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‘I wasn’t going to be scared of this’: Firefighter beat cancer twice, now waits for baby girl’s arrival

March 26, 2018

May 19 was the worst day of Nick Howe’s life.

Worse, even, than the day the summer before when he was diagnosed with cancer. Because in May 2017, Howe learned that his lymphoma had returned. And this time, the disease was more aggressive.

The first time, Howe, a 33-year-old firefighter at Eppley Airfield, was winding down at work one night when he ran his hand along his neck. He paused as he felt a lump.

Doctors at first thought it was an infection. But Howe’s neck kept swelling, just below his jaw line. And he noticed the lumps spreading.

“Anywhere I touched on my body, I felt lumps,” he said. “I was scared to touch my body because I was finding them overnight.”

Biopsies came back inconclusive, but doctors suspected lymphoma. A later scan showed the disease all over the Omaha man’s body.

“It just lit up like I ran through a field of lymphoma,” Howe said. “It lit up like a Christmas tree.”

Howe isn’t new to cancer. His uncle died from colon cancer. His mother was diagnosed in October with pancreatic cancer. And his father died of lymphoma when Howe was 22.

Howe said his father stayed positive and sheltered him from seeing the worst of the disease.

“He really protected my innocence,” Howe said. “He never made me worry, ever. He just went through it.”

After Howe’s first diagnosis, doctors started him with chemotherapy for five months. The lumps started shrinking, his energy was up and his pain was going away. But scans showed that the disease was still there, so Howe underwent additional treatments for another month until he had a clean scan.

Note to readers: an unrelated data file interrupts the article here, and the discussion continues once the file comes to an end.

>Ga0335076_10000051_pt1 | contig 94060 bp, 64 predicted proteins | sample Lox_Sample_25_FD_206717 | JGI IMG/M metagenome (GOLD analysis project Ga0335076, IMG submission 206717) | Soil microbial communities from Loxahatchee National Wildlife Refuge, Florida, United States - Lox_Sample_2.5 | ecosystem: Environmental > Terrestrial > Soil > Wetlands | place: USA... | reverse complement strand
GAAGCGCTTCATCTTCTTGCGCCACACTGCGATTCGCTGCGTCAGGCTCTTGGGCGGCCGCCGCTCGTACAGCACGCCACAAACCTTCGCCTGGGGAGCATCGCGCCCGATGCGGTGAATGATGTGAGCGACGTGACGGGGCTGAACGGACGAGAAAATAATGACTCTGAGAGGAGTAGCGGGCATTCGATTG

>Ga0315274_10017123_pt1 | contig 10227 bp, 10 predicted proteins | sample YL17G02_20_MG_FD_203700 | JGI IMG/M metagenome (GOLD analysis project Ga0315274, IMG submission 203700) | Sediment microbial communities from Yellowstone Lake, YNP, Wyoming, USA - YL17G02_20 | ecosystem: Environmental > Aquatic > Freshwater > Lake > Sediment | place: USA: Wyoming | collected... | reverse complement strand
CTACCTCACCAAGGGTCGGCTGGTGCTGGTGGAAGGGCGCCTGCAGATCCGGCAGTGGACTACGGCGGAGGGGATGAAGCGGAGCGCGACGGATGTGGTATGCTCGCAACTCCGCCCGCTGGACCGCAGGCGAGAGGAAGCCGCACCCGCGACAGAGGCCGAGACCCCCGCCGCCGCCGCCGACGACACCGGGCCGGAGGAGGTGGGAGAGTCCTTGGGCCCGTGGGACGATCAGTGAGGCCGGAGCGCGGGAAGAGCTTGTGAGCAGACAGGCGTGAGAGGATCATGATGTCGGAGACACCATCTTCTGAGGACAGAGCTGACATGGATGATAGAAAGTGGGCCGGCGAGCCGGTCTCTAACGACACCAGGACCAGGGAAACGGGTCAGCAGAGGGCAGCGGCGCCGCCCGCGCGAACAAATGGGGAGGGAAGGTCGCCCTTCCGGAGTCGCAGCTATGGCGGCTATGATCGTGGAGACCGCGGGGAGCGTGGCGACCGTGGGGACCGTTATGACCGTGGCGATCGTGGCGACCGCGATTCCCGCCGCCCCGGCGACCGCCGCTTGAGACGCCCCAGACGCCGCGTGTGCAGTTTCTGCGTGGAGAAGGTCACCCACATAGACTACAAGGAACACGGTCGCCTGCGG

But on May 19, 2017 — five months after Howe thought that he was past the cancer — he went back to the hospital for another scan. A spot showed up on Howe’s chest.

Howe found support from his work family. Some helped him with household chores, like raking leaves from his five trees in the fall. But more often than not, they forgot that he had cancer.

“It’s all how you carry yourself,” Howe said. “I wasn’t going to be scared of this. Yes, it’s happening, but I’m just going one day at a time.”

The second time around, doctors treated Howe with chemotherapy and experimental drugs. Nothing worked. The cancer masses grew and spread across his chest cavity.

He had two options: a stem cell transplant from a donor or a new therapy being used in a clinical trial, said his oncologist, Dr. Philip Bierman of Nebraska Medicine. Howe opted for the trial. The new therapy, known as CAR-T, was approved last fall by the Food and Drug Administration. It removed Howe’s immune cells from his body. Then they were modified to recognize and attack the cancer.

“He wanted to try anything that had any chance it could help,” Bierman said. “I couldn’t ask for a better patient. He never complained.”

Because Howe didn’t have any lumps this time, he couldn’t tell whether the treatment was working.

But his first scans, about a month after the CAR-T treatment, showed him clear of cancer. He’s been in remission since November.

“It’s a pretty incredible feeling,” Howe said. “That’s quite the benchmark to achieve.”

May 19 might hold the title of Howe’s worst day for only a few more weeks. On that date this year, he and his wife, Rachel, are expecting their first child — a girl.